NYC’s Secret Places

NYC's Secret Places by Ari KellenThere’s no shortage of amazing things to see and do in New York City.  Most of these places are pretty out in the open, but plenty of other ones are hidden away, available only to those who are willing to look for them.  Here are a few of them, taken from an article I found online:

City Hall Station: If you’re riding the 6 subway downtown, don’t get off at the final stop (Brooklyn Bridge).  Rather, stay on the train, and you’ll pass through the now closed City Hall Station.  This small station is one of the most beautifully-designed in the city, with Guastavino tile vaults, skylights and Romanesque Revival architecture.  Very rarely, the New York Transit Museum offers free tours of the station, but you need to sign up quickly.

The Henry C. Frick bowling alley: Housed in the former home of millionaire Henry Clay Frick is one of the best European art museums in the city.  The cellar of the mansion is home to a private bowling alley that Frick added in 1914.  Unfortunately, getting to see it is nearly impossible if you aren’t a member of the museum.

NYPL book vault: Attached to the NYPL is a two-story, underground vault holding some of the rarest books in the library’s collection.  Although it isn’t open on a regular basis, it does host a handful of annual tours.

Harlem’s High Bridge: Built in the mid-19th century as an aqueduct, this once carried water from Westchester to Manhattan.  It now serves as an attraction for walkers and park-goers.  To get there, take the 1 train up to 168th and walk east to Highbridge Park.  

Rockefeller Center’s Rooftop Gardens: Hidden at the top of Rockefeller Center is a beautiful rooftop garden filled with well-tended flowers and a reflective pool and garden.  If you’ve got a lot of money lying around, you can rent the space for a private event.  

GCT “whispering spot”: In front of the famous Oyster Bar in Grand Central is an archway.  If two people stand at opposite ends of the arch, they can talk into the wall and have their partner hear what they’re saying on the other side.  

Roosevelt Island Smallpox Hospital Ruins: Crowded as New York is, there remain plenty of abandoned buildings, including this 19th-century building on Roosevelt Island.  Population density and a steady arrival of immigrants from Europe meant that New York suffered from smallpox for a long time, and the building served as a quarantine for those infected.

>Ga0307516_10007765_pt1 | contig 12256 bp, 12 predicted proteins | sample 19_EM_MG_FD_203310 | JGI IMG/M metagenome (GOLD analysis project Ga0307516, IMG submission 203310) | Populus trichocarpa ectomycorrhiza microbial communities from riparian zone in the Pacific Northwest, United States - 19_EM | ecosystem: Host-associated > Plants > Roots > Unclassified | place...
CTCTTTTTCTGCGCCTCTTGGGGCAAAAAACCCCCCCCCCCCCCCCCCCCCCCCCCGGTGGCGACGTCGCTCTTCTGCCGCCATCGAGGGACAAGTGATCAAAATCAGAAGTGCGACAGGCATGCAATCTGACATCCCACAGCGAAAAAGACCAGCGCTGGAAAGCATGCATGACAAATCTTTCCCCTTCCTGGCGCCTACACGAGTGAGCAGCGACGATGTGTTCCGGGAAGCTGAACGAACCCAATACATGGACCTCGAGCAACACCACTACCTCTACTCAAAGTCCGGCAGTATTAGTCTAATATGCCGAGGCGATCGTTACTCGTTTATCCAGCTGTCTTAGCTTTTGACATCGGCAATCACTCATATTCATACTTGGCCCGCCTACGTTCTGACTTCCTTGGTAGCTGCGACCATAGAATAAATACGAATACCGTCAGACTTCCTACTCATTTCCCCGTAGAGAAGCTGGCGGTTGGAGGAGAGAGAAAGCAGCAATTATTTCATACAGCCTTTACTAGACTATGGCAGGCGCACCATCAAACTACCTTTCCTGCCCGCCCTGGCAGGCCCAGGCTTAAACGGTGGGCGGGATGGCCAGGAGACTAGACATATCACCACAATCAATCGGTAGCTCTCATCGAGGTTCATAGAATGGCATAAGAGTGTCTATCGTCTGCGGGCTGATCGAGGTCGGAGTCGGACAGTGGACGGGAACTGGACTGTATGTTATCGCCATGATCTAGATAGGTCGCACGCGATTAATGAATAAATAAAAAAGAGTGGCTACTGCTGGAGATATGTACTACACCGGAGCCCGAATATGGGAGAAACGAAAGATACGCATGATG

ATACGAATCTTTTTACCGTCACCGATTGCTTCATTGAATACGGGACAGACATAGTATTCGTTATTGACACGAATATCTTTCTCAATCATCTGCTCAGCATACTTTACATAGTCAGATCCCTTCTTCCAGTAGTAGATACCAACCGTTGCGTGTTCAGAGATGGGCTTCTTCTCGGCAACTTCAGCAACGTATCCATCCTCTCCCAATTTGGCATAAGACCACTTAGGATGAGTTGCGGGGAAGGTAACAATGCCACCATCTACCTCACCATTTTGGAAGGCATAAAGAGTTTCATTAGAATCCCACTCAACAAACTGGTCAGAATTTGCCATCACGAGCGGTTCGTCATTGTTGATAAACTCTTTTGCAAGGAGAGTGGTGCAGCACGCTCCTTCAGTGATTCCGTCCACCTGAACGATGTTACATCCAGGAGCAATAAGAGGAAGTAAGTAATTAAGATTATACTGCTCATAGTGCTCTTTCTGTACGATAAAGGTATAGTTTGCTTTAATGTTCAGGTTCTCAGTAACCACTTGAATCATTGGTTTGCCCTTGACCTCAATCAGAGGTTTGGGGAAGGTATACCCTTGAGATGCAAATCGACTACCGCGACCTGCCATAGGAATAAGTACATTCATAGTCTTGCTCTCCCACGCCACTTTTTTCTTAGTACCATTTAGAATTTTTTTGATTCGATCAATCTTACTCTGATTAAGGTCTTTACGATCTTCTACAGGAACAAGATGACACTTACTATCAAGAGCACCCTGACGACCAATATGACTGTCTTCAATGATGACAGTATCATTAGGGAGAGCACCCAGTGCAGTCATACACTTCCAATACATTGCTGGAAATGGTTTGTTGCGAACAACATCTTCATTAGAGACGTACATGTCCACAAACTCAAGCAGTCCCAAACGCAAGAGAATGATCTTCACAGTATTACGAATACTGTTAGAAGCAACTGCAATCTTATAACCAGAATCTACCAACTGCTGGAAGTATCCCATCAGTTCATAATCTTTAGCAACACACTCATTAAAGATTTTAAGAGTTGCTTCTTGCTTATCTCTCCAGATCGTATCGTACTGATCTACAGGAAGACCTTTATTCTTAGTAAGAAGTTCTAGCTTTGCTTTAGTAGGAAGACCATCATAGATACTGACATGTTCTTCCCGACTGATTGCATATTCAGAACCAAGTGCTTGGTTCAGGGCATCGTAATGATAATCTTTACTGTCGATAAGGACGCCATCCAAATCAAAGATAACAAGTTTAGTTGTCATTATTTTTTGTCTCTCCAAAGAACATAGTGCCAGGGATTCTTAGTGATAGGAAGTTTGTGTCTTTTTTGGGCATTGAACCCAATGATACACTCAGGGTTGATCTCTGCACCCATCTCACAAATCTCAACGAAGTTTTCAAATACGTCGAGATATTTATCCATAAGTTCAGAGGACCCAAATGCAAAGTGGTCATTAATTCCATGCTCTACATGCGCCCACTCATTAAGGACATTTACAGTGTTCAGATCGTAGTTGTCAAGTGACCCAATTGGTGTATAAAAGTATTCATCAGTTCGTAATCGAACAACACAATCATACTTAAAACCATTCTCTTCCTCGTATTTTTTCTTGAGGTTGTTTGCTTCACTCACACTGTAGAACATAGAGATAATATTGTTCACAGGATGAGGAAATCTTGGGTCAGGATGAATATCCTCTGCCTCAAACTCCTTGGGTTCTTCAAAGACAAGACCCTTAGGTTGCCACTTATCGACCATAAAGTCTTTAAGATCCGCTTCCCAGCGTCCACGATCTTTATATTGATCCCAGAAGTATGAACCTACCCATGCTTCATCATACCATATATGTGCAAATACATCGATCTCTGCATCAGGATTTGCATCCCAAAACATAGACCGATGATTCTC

Fragment of the Berlin Wall: Around the corner from the MoMA is a section of the Berlin Wall, specifically in the lobby of 520 Madison Ave.  This five-section wall is one of the largest sections still intact.  Although it’s inside a building, the lobby is open to the public, so come and visit.

Loew’s Theater: Although it was once a thriving theater in earlier years, Loew’s on Canal Street is now vacant, awaiting restoration.  It was one of the biggest movie theaters in the country when it opened in 1927, but fell into disuse in the 1960s.  Although it’s vacant, its designation as an official New York City Landmark means that it can’t be torn down.  Luckily, developers are in talks to get it renovated.  

Speakeasies: Although speakeasies are now obsolete after the repeal of Prohibition, that doesn’t make the gimmick of a hidden bar any less appealing.  In the past decade, a new wave of speakeasies, most of them cocktail-centric, have been springing up everywhere from Harlem to Brooklyn.  Their entrances are seldom marked, and you often need to know where to look if you want to find them, but they’re a whole lot of fun if you can.  

from Ari Kellen | New York City Exploration http://ift.tt/2ep5DJe

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